Tobacco smoke contains carbon monoxide, a gas which – if inhaled – can severely reduce the oxygen carrying capacity of the blood. It does so by combining with the blood pigment haemoglobin and preventing it from carrying the oxygen it was supposed to.
This action of carbon monoxide displays one great advantage of the ban on smoking in public places. People standing next to the smoker will, against their wishes, be inhaling the tobacco smoke emanating from the tip of the cigar or cigarette as well as that exhaled by the smoker. Thus, large quantities of carbon monoxide will be entering the “victim’s” blood stream, wreaking havoc with his red blood cells.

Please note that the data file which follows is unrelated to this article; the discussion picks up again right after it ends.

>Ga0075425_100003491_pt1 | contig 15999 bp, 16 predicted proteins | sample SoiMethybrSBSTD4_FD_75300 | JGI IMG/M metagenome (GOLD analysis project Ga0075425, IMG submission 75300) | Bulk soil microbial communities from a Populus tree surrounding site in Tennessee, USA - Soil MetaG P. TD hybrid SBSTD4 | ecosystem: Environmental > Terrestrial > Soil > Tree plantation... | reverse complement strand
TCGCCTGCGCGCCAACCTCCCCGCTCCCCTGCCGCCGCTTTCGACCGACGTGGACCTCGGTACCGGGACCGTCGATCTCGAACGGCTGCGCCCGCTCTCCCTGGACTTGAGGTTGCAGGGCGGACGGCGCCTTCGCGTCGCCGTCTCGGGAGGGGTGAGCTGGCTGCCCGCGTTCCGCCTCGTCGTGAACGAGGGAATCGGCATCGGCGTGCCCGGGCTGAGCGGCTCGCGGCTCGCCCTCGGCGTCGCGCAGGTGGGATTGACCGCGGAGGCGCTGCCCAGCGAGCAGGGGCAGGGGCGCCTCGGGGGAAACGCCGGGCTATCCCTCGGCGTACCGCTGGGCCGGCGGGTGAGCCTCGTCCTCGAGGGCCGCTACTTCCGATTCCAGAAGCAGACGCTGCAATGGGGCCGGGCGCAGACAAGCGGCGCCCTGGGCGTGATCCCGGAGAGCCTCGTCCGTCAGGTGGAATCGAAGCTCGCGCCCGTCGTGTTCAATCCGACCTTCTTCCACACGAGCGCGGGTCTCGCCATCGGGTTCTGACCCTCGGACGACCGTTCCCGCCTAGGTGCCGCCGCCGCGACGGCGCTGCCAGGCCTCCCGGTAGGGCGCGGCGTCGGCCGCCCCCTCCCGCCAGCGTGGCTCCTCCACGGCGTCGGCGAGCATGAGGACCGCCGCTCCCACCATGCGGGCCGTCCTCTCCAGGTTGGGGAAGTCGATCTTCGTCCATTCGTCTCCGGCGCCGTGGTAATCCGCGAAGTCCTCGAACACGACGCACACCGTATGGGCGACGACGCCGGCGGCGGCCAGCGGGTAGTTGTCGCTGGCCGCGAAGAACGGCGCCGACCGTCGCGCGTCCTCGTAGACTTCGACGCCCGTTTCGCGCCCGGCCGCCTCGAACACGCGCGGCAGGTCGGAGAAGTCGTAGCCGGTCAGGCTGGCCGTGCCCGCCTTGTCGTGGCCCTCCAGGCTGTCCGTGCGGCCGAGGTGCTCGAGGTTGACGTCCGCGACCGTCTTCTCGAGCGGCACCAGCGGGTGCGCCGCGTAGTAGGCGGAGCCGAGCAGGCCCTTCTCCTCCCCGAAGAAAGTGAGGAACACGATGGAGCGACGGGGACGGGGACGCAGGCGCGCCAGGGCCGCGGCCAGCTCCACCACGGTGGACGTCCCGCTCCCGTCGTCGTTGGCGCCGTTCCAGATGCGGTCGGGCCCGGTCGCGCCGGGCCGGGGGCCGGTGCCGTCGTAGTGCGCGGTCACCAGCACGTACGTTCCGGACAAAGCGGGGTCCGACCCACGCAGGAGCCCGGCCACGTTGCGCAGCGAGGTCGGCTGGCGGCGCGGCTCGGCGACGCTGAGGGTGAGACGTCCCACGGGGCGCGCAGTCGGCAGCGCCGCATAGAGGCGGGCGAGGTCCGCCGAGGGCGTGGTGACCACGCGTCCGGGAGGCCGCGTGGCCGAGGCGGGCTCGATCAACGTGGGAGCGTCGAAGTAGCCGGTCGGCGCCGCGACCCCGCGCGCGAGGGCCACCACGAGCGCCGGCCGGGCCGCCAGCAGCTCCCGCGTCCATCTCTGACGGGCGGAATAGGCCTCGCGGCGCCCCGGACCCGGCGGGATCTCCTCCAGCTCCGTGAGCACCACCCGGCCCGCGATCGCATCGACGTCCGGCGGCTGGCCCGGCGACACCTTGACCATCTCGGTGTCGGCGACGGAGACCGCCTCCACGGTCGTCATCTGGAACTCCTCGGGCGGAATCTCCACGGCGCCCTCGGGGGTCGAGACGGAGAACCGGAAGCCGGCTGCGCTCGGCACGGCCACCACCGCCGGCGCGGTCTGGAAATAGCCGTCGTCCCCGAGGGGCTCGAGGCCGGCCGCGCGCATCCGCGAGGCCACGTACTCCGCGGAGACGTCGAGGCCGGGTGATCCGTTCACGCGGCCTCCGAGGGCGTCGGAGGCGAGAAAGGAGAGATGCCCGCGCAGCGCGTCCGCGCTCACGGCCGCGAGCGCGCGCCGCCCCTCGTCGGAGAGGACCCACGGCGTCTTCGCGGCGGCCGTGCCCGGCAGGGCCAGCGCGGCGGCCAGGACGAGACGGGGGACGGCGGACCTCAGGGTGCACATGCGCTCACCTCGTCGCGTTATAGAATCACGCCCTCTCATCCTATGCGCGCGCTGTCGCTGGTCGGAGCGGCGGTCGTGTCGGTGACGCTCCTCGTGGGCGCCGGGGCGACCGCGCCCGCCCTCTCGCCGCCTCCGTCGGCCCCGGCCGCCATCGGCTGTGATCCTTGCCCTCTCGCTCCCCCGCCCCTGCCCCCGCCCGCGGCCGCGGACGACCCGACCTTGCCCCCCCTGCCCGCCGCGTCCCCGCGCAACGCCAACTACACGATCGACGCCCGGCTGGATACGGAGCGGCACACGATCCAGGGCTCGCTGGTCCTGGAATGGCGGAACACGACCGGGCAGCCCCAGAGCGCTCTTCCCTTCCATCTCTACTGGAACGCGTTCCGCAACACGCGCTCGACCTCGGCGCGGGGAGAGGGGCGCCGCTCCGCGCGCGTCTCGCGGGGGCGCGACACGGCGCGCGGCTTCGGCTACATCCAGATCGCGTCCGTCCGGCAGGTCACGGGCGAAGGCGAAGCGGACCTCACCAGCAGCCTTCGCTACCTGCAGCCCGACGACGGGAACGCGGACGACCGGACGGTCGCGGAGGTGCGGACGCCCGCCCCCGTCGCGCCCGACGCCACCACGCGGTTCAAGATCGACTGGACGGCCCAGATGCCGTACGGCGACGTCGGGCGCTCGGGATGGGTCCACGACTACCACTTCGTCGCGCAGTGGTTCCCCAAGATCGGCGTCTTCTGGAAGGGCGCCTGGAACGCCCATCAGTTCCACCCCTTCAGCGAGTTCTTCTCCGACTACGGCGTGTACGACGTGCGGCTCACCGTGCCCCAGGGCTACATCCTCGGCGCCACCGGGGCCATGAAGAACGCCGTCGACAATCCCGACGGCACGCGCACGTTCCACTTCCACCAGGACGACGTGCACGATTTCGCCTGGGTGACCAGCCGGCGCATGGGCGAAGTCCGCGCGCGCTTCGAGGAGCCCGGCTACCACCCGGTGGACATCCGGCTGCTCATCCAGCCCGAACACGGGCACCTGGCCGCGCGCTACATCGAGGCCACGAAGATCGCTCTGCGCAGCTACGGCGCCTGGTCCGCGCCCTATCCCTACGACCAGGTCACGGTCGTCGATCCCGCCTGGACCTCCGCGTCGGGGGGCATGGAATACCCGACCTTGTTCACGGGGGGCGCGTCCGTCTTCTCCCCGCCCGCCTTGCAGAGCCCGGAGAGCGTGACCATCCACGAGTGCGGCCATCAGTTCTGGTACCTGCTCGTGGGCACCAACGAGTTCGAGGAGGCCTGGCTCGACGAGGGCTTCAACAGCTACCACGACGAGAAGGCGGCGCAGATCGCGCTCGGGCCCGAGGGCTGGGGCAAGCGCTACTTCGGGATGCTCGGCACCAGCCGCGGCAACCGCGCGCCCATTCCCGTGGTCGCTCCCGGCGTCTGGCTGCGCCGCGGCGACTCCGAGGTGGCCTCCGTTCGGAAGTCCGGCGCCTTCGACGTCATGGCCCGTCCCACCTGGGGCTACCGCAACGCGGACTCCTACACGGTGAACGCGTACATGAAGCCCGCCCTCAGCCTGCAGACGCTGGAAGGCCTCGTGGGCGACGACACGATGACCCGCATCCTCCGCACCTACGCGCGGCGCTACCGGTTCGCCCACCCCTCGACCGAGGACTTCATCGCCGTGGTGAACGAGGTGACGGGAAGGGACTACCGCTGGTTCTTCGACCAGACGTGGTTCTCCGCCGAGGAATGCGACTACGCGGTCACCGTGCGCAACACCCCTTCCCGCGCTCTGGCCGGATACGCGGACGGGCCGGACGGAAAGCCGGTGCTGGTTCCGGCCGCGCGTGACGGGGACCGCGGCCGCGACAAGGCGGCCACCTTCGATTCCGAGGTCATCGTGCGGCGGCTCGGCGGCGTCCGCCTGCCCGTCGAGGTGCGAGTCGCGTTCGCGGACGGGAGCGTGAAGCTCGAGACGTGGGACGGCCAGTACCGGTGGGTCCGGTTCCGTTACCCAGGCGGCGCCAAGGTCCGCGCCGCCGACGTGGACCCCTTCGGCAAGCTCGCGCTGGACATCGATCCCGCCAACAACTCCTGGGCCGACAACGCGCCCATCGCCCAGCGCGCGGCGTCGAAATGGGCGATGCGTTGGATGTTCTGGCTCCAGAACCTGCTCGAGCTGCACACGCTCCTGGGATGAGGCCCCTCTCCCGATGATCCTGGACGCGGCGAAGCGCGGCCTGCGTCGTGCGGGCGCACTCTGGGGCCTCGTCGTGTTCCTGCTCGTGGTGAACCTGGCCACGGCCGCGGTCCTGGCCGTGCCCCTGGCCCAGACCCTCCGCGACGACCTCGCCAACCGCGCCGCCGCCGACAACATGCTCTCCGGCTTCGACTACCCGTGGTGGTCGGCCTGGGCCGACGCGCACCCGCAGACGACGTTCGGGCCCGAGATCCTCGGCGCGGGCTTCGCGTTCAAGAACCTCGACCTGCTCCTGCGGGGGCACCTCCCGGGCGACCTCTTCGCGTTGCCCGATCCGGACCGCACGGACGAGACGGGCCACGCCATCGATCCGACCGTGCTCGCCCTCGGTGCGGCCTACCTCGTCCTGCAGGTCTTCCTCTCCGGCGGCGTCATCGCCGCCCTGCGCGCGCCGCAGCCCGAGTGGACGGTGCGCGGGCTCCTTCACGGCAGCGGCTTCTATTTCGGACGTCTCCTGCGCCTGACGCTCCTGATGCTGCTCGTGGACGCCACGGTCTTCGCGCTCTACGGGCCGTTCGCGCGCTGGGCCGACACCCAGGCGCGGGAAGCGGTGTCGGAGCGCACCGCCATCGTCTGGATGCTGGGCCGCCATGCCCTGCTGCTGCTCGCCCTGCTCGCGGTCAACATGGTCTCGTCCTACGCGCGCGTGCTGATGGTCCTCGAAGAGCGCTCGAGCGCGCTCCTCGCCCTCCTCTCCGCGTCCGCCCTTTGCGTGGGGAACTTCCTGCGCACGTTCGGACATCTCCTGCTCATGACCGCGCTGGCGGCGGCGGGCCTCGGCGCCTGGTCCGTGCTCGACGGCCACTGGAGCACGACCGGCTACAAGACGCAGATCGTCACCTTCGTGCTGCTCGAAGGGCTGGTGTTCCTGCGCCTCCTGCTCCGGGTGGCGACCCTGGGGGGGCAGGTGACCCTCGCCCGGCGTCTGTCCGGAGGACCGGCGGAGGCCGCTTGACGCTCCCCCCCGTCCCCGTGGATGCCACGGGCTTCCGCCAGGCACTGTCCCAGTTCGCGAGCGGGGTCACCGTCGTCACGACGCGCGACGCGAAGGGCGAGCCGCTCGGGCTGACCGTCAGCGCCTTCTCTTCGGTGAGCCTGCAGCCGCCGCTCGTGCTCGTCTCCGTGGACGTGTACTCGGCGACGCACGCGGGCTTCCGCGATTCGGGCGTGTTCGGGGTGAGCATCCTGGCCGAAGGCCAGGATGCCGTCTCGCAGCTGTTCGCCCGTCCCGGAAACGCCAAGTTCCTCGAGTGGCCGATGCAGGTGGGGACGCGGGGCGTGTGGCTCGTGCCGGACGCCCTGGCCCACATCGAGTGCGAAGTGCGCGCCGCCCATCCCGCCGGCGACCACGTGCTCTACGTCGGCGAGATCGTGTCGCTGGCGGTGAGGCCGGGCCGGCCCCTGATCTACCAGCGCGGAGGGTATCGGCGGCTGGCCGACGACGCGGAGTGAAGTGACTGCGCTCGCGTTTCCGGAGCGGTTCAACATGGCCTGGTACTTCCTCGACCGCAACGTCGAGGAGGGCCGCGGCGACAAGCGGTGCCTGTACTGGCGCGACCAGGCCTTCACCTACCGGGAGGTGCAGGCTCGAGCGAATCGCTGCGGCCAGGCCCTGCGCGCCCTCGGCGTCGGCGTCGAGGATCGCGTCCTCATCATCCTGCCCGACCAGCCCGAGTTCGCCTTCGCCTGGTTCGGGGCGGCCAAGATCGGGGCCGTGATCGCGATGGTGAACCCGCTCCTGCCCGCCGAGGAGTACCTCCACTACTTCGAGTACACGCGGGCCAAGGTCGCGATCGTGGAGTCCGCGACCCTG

Tobacco smoke has also been shown to contain certain carcinogenic compounds which have the ability to mutate the DNA of anyone who inhales them, leading to probable cancers of the lungs, mouth and throats, and also secondary cancers at other sites in the body. These effects present another case in favour of the ban on smoking in public. Un-enlightened people standing next to the smoker will be increasing their risk of getting cancer tenfold.
Tobacco smoke also contains nicotine, a chemical which produces the same effects as adrenaline in the body. Nicotine increases the breathing rate, heart beat and blood pressure of the person who consumes it. Increased blood pressure may lead to hardening of the arteries, a condition called arthero sclerosis. Thus another advantage of the ban comes to light. Non-smokers who unwittingly inhale “second-hand” smoke are exposed to nicotine and its harmful effects.
Apart from the evident medical and...